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To Capture a Polar Bear

DEADHORSE, ALASKA– Currently, the best scientific estimate of the worldwide population of polar bears is about 20,000 to 25,000 animals. This population – which is “circumpolar” and stretches all the way around the Arctic – is geographically divided into 20 subunits. Bears move between these subunits, but radio-collar tracking indicates that most bears remain within their subunit (some genetic evidence supports the existence of the subunits as well).

Nineteen of these subunits are populations of several hundred to several thousand bears; the 20th subunit is the Arctic basin, the area surrounding the geographic North Pole. Bears have been observed almost all the way north to the pole, but it is unknown if any bears are actually residents there. You can see a map of the subunits at this website:

Some of the most well-studied polar bears are in western Hudson Bay, where bears come ashore near Churchill, Canada, during the fall months. Bears in the southern Beaufort Sea are also well-studied – this is the subunit of bears on which we are focusing. It is difficult to study what may be the most mobile mammal on earth; in some areas polar bears have home ranges over 500,000 sq km. Because bears move over such a large area and because they travel on variable sea ice, they are difficult to trap. Instead, finding and darting bears from a low-flying helicopter is the most common capture method.

We are using this helicopter this spring as a platform from which to dart bears. The pilot maneuvers the helicopter low and close to the bear, then a gunner leans out the window on the far side and uses a specialized firearm to shoot a dart into the bear. The dart contains a drug that immobilizes the animal and puts them under anesthesia. Here, the helicopter is parked in front of the lab with covers over the engine and the base of the rotors; space heaters beneath the covers keep critical components warm enough to start in the morning.

We are using this helicopter to aid in spotting bears, and to carry personnel and gear. It is smaller than the darting helicopter. The white tank attached to the belly is an extra fuel tank, giving us an additional 30 minutes or so of flight time.

The sea ice at this time of year is very interesting. Almost the entire Arctic Ocean is frozen over, creating vast ice sheets. Ocean currents and wind push these sheets against each other and they break and crumple into jumbled ridges where they meet. This leaves a totally flat landscape punctuated by randomly-strewn ice chunks, some bigger than houses. It is an otherworldly place to fly over, and to walk through.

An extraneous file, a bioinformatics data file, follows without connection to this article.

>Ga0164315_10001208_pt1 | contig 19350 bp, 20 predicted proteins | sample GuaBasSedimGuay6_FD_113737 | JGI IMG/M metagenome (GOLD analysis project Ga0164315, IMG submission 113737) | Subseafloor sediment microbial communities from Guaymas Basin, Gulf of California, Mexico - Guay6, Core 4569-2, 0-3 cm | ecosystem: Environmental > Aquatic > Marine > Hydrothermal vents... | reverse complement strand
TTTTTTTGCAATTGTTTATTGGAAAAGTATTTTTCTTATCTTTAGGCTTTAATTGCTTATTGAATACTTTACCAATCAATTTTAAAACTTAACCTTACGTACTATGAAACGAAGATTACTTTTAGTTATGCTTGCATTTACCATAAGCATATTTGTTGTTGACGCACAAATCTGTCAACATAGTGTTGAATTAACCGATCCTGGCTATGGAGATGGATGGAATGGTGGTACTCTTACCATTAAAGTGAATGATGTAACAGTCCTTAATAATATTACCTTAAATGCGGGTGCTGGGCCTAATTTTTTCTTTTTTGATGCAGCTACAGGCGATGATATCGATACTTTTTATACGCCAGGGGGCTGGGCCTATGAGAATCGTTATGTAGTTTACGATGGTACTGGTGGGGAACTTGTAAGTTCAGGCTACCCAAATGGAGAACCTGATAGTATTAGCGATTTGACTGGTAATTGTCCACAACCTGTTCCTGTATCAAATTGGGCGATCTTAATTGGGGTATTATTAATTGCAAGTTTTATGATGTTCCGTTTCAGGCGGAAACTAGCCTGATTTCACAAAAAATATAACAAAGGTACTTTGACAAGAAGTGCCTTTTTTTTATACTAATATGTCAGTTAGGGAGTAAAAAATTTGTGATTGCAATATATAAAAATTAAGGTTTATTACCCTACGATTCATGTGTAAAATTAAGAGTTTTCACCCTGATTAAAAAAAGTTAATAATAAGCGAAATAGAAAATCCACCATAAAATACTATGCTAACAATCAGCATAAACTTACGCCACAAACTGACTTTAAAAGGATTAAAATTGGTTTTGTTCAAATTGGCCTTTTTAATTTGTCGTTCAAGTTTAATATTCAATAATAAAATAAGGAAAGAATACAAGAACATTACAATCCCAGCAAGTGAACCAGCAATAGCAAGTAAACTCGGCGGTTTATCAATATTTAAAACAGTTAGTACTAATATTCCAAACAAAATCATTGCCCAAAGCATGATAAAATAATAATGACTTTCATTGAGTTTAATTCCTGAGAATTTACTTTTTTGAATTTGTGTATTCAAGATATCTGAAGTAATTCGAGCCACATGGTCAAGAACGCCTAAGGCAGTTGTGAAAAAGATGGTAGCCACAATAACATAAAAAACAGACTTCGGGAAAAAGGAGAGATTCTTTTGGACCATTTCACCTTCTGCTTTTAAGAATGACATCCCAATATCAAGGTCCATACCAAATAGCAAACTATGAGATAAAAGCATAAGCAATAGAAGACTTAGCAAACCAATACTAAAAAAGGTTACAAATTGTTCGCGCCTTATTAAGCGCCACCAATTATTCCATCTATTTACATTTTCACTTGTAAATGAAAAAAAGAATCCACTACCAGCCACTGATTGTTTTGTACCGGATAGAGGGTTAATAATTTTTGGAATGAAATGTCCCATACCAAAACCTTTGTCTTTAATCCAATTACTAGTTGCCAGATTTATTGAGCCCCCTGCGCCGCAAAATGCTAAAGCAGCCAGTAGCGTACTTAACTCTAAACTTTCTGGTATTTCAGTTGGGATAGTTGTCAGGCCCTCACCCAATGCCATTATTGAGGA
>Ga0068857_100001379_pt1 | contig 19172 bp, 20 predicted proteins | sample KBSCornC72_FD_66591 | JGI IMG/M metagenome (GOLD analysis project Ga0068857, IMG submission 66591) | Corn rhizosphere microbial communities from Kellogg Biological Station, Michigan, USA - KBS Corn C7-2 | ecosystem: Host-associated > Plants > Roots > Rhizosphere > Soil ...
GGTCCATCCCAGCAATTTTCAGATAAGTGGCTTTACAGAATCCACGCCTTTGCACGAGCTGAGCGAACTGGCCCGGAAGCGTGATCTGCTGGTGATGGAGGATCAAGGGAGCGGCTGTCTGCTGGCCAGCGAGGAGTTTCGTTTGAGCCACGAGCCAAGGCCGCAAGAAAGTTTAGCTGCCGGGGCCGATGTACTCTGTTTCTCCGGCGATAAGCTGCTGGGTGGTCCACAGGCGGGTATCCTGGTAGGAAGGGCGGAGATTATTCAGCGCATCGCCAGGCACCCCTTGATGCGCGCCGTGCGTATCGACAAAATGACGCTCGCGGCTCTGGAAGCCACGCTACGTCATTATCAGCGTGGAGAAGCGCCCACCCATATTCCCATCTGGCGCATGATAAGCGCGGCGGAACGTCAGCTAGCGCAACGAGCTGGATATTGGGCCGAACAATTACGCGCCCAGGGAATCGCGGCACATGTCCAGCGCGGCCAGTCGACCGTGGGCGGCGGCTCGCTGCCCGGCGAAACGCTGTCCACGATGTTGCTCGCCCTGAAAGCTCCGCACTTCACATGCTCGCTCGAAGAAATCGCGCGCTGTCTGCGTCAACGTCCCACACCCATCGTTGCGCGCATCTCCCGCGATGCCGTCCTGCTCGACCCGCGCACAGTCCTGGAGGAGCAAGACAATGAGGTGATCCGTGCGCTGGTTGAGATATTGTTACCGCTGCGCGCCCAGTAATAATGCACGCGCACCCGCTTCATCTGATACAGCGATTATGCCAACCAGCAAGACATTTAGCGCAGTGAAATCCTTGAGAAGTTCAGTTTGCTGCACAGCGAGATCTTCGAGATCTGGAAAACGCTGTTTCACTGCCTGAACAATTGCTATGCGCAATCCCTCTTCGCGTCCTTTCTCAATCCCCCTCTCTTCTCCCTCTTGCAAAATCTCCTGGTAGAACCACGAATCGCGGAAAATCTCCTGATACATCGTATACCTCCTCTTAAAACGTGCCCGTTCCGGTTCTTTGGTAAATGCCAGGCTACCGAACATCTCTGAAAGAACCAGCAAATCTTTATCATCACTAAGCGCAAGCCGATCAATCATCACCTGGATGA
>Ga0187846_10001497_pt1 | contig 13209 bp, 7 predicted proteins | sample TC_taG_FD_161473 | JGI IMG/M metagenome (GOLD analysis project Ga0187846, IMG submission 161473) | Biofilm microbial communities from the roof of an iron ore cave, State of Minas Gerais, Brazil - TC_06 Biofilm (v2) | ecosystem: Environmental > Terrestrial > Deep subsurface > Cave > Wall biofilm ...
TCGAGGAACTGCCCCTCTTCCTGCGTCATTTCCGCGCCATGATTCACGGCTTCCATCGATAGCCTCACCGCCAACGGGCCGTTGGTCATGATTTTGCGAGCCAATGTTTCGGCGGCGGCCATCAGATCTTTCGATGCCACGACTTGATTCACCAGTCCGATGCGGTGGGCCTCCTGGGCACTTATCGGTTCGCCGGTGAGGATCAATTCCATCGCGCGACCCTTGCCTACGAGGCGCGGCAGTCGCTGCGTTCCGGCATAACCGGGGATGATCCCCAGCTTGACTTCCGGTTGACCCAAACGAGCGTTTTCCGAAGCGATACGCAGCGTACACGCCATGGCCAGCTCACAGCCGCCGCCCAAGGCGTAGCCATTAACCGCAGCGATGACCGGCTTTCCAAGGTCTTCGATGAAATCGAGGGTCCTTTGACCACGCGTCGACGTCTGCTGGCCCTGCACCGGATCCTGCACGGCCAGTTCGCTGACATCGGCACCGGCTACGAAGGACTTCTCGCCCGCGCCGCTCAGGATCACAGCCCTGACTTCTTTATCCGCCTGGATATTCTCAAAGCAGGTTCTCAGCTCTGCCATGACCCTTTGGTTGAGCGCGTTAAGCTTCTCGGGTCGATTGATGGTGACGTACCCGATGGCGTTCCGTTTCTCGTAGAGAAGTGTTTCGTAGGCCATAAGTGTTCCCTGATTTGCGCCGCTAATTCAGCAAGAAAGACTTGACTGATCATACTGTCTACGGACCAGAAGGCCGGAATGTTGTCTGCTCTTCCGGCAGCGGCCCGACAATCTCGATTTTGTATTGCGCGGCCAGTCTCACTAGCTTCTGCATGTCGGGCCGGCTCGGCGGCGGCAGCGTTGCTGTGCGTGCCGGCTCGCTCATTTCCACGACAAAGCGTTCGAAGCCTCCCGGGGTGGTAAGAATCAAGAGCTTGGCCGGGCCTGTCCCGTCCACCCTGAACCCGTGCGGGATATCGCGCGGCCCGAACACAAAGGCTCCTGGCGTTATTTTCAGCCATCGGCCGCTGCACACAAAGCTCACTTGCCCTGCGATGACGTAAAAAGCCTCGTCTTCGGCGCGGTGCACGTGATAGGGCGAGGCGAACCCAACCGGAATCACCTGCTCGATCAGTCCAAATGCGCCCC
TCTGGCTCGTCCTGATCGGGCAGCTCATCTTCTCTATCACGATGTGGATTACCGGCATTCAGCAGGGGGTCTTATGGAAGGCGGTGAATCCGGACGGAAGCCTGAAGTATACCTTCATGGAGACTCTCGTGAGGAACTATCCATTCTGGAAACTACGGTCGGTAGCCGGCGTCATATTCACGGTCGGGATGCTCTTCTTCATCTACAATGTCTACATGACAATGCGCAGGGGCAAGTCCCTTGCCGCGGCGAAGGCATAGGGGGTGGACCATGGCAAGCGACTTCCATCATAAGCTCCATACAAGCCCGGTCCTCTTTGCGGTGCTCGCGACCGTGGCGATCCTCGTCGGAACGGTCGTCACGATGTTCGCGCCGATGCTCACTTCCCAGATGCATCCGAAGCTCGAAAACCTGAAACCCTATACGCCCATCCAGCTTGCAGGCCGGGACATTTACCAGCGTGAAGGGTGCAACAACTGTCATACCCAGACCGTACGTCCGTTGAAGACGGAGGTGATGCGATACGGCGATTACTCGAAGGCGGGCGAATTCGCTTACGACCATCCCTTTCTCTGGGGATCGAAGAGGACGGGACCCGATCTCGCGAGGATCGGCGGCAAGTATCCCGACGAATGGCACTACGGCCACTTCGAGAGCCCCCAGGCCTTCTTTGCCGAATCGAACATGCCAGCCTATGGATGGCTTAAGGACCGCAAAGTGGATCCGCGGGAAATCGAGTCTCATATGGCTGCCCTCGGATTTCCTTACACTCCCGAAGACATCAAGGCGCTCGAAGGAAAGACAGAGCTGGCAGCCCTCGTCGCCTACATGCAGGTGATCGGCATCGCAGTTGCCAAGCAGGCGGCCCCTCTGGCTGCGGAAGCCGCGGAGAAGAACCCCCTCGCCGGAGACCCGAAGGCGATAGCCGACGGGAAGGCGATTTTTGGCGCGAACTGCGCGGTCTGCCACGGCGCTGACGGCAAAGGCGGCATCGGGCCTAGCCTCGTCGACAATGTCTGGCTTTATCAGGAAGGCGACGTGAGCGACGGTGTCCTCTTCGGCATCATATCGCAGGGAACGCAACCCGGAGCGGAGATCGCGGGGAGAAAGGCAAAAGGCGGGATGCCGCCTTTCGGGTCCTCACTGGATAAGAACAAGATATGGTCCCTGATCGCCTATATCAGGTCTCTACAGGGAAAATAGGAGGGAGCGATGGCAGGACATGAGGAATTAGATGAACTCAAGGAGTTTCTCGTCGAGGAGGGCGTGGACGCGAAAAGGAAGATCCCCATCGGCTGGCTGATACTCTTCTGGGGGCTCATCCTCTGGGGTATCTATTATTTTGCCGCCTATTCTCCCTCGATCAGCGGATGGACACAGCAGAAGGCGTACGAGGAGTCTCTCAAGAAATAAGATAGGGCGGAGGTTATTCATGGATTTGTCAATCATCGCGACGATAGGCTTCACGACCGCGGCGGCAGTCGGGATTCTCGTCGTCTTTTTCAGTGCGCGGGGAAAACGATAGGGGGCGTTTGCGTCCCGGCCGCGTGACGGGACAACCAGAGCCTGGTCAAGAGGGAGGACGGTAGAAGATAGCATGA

This is me crouched in front of some ice blocks near our last capture site, on the sea ice about 30 miles north of the coast of Alaska.

We have been down for weather for several days. After working in Kaktovik last weekend, we used a charter plane to haul all of the USGS gear to Deadhorse. We set up all of their base equipment and got out for a capture on Monday afternoon. It was about 0 degrees (Fahrenheit) and mostly sunny. The weather began to turn that night, steadily becoming warmer, windier, and cloudier. Several inches of snow fell yesterday afternoon as well. All of these factors have reduced visibility to the point where we cannot fly. However, the skies are clearing this afternoon, so we hope to get back out today.

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5 Responses »

  1. The sea ice looks beautiful – but also ever-changing. How do the pilots know when its safe for them to put the helicopter on the ice?

  2. Hi,

    The sea ice sure is beautiful. I have really enjoyed being up here in the summer and fall, but being out on multi-year ice (ice that formed over a year ago and survived a melt season) that is all jumbled has been a completely different experience. It is a stunning place, all blue and white with sharp plates of ice everywhere.

    You have a good sense of how thick and old ice is just by looking down at it – for example, thick multi-year ice often has jumbled plates piled on it and large flat areas with no cracks. Thinner ice is a darker color as well. When there is any doubt, the pilot lightly lands the helicopter and lightly bounces several times to see if the ice or snow beneath shifts.

  3. bouncing on the ice to see if its safe – good lord. Well, to each his own!

  4. Wow! I hope to fly the arctic sometime. I’m a helicopter pilot now, but still have low time so it’ll be a few years before I can start looking for these types of jobs. I can’t wait though!

  5. What a unique place to conduct your research – truly spectacular. I share a common dream with israel donaldson in that I too wish to become a helicopter pilot and fly the arctic.
    Thanks for sharing your experiences.
    Regards, James Kelling.